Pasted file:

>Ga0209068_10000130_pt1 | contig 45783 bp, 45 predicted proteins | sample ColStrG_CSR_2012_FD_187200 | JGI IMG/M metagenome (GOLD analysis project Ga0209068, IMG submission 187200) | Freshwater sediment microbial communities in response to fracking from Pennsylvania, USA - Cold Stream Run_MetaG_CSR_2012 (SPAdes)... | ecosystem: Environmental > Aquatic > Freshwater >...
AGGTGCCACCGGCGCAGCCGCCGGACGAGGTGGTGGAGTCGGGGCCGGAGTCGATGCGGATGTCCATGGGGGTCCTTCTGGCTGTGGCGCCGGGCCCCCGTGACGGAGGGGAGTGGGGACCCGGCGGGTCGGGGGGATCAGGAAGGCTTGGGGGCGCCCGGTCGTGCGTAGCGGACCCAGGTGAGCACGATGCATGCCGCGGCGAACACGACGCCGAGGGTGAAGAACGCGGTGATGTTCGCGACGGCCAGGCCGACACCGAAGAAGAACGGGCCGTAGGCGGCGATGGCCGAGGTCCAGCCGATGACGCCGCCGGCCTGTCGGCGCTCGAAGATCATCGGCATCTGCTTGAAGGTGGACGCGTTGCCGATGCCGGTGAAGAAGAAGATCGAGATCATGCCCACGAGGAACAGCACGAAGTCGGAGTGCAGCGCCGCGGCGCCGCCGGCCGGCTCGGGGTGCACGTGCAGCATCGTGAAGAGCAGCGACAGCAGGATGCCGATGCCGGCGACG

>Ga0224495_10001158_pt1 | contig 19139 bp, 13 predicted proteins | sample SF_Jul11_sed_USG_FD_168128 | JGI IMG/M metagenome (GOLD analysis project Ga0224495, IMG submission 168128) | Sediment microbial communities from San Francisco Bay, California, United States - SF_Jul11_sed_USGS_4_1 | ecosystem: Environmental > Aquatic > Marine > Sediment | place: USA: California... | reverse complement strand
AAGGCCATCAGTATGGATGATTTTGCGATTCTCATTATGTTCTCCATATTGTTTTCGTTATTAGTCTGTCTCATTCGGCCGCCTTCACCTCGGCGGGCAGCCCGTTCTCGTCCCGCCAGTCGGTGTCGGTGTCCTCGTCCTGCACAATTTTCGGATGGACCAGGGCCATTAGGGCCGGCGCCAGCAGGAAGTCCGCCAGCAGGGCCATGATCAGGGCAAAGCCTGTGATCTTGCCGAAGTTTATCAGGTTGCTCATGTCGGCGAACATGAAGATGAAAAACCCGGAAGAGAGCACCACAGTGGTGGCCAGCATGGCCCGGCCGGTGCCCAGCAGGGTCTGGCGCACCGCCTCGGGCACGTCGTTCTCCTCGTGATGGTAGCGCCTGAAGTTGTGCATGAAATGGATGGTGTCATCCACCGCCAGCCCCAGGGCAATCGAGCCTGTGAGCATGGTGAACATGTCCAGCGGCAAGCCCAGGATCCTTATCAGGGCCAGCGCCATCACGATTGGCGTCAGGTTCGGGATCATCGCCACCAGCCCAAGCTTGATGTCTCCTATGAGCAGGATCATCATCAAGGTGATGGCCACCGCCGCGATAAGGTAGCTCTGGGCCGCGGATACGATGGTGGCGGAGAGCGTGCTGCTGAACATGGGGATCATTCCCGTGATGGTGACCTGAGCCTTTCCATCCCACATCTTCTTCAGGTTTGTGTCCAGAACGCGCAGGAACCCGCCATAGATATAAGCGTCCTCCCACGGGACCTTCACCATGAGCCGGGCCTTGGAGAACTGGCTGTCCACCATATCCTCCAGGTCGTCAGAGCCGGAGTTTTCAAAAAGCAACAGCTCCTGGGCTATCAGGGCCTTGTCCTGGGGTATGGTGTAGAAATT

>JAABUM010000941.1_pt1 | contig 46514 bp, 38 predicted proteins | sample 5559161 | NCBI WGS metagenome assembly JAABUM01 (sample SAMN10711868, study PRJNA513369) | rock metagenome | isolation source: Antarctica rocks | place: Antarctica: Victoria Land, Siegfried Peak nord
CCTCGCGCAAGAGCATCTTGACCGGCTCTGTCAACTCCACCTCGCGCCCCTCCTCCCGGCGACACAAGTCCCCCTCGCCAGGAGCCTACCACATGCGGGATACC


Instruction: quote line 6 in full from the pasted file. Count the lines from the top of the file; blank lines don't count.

CCTCGCGCAAGAGCATCTTGACCGGCTCTGTCAACTCCACCTCGCGCCCCTCCTCCCGGCGACACAAGTCCCCCTCGCCAGGAGCCTACCACATGCGGGATACC